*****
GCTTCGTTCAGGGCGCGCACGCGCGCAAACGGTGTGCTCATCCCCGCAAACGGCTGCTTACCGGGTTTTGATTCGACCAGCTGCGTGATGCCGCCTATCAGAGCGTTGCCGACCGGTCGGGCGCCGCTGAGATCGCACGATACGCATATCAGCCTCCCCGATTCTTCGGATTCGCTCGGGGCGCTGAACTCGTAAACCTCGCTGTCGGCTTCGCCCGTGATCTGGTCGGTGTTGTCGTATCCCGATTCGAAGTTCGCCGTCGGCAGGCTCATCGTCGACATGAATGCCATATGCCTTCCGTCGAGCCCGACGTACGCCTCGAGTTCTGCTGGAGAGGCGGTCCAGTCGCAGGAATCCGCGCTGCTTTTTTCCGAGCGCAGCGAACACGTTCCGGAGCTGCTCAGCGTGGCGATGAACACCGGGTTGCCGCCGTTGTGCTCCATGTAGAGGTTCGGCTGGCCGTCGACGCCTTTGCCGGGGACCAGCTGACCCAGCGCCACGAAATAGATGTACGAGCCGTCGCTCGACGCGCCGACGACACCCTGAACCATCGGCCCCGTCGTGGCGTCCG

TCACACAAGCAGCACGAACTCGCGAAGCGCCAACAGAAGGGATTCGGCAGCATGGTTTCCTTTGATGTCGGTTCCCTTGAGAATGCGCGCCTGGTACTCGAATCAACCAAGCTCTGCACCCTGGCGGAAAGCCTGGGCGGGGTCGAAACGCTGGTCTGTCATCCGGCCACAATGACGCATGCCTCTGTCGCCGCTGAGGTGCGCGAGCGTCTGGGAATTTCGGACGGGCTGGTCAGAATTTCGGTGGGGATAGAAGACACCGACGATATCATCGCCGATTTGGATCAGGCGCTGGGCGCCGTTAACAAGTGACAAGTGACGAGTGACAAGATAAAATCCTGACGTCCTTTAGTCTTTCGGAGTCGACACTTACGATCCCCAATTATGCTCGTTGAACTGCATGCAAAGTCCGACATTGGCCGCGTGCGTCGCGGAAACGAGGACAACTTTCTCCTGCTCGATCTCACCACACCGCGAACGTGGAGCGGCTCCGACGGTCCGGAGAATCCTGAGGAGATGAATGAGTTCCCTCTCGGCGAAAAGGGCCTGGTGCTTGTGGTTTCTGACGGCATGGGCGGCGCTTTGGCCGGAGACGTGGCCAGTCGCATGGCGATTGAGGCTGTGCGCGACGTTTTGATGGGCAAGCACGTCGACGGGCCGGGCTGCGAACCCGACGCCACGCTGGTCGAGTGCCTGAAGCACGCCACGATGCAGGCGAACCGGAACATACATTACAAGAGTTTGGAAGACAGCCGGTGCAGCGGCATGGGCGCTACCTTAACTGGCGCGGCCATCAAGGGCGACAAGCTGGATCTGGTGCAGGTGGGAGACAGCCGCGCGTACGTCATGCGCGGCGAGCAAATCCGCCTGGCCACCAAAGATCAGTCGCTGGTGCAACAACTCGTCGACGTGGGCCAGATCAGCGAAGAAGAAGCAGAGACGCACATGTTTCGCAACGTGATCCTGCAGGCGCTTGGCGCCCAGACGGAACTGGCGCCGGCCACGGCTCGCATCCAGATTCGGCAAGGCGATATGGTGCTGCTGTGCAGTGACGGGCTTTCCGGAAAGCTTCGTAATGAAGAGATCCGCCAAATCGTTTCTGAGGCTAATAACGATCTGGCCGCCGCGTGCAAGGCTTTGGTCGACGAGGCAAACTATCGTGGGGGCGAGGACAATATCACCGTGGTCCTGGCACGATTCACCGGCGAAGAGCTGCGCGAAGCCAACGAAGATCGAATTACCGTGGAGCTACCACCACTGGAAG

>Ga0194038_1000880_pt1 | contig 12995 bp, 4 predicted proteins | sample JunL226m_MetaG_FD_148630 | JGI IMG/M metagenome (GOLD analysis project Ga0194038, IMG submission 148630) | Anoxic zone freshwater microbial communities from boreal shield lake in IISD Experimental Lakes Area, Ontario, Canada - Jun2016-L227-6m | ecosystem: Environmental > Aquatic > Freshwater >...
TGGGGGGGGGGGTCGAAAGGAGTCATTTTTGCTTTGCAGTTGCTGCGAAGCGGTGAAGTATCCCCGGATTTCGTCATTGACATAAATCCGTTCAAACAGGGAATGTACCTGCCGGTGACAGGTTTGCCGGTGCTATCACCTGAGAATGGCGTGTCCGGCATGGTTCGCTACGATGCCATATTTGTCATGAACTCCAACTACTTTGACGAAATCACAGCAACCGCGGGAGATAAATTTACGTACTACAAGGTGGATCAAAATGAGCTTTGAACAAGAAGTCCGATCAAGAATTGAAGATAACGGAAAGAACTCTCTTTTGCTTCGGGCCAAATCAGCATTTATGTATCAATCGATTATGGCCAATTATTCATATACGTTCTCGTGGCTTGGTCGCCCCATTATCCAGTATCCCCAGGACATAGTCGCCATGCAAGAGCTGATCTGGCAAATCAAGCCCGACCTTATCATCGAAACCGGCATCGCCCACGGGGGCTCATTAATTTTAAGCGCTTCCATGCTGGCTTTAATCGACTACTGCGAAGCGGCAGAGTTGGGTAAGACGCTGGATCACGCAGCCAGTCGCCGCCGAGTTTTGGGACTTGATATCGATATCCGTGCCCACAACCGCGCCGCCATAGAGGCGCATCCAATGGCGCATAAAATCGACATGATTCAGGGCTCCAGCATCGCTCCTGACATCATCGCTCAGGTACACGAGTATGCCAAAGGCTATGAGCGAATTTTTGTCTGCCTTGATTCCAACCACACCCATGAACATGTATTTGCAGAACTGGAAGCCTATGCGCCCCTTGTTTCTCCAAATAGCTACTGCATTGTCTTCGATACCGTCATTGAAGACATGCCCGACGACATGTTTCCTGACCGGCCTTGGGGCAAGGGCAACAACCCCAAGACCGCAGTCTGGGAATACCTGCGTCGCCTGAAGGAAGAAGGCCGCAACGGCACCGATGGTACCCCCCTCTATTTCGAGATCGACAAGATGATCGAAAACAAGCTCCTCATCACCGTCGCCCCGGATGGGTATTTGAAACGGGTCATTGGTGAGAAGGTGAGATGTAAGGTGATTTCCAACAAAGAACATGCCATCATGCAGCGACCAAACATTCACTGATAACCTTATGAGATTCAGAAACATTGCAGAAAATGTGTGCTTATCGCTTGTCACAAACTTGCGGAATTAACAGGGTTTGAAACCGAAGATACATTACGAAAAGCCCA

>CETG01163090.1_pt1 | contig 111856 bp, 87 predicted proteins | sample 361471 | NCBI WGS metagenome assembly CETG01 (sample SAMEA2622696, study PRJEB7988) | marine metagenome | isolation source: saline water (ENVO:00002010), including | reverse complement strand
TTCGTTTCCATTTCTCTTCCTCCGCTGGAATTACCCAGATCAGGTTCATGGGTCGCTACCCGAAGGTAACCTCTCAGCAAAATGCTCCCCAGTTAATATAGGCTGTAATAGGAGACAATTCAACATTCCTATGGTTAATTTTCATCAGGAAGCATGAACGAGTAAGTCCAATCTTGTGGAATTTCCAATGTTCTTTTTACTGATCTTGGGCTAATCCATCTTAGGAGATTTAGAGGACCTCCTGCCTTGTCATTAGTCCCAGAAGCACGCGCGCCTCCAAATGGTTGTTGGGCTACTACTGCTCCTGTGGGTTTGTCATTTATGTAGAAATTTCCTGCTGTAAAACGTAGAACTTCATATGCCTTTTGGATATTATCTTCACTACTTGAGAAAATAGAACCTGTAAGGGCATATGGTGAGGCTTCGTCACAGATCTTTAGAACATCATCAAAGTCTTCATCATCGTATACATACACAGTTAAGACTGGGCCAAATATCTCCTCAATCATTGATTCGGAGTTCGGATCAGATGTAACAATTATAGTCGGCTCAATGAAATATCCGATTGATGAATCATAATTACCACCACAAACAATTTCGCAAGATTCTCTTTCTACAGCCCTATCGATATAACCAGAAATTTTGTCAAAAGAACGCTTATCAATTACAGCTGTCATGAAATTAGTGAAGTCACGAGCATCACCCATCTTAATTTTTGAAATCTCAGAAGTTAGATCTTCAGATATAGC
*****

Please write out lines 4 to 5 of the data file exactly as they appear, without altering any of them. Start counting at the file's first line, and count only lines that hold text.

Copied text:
TGGGGGGGGGGGTCGAAAGGAGTCATTTTTGCTTTGCAGTTGCTGCGAAGCGGTGAAGTATCCCCGGATTTCGTCATTGACATAAATCCGTTCAAACAGGGAATGTACCTGCCGGTGACAGGTTTGCCGGTGCTATCACCTGAGAATGGCGTGTCCGGCATGGTTCGCTACGATGCCATATTTGTCATGAACTCCAACTACTTTGACGAAATCACAGCAACCGCGGGAGATAAATTTACGTACTACAAGGTGGATCAAAATGAGCTTTGAACAAGAAGTCCGATCAAGAATTGAAGATAACGGAAAGAACTCTCTTTTGCTTCGGGCCAAATCAGCATTTATGTATCAATCGATTATGGCCAATTATTCATATACGTTCTCGTGGCTTGGTCGCCCCATTATCCAGTATCCCCAGGACATAGTCGCCATGCAAGAGCTGATCTGGCAAATCAAGCCCGACCTTATCATCGAAACCGGCATCGCCCACGGGGGCTCATTAATTTTAAGCGCTTCCATGCTGGCTTTAATCGACTACTGCGAAGCGGCAGAGTTGGGTAAGACGCTGGATCACGCAGCCAGTCGCCGCCGAGTTTTGGGACTTGATATCGATATCCGTGCCCACAACCGCGCCGCCATAGAGGCGCATCCAATGGCGCATAAAATCGACATGATTCAGGGCTCCAGCATCGCTCCTGACATCATCGCTCAGGTACACGAGTATGCCAAAGGCTATGAGCGAATTTTTGTCTGCCTTGATTCCAACCACACCCATGAACATGTATTTGCAGAACTGGAAGCCTATGCGCCCCTTGTTTCTCCAAATAGCTACTGCATTGTCTTCGATACCGTCATTGAAGACATGCCCGACGACATGTTTCCTGACCGGCCTTGGGGCAAGGGCAACAACCCCAAGACCGCAGTCTGGGAATACCTGCGTCGCCTGAAGGAAGAAGGCCGCAACGGCACCGATGGTACCCCCCTCTATTTCGAGATCGACAAGATGATCGAAAACAAGCTCCTCATCACCGTCGCCCCGGATGGGTATTTGAAACGGGTCATTGGTGAGAAGGTGAGATGTAAGGTGATTTCCAACAAAGAACATGCCATCATGCAGCGACCAAACATTCACTGATAACCTTATGAGATTCAGAAACATTGCAGAAAATGTGTGCTTATCGCTTGTCACAAACTTGCGGAATTAACAGGGTTTGAAACCGAAGATACATTACGAAAAGCCCA

>CETG01163090.1_pt1 | contig 111856 bp, 87 predicted proteins | sample 361471 | NCBI WGS metagenome assembly CETG01 (sample SAMEA2622696, study PRJEB7988) | marine metagenome | isolation source: saline water (ENVO:00002010), including | reverse complement strand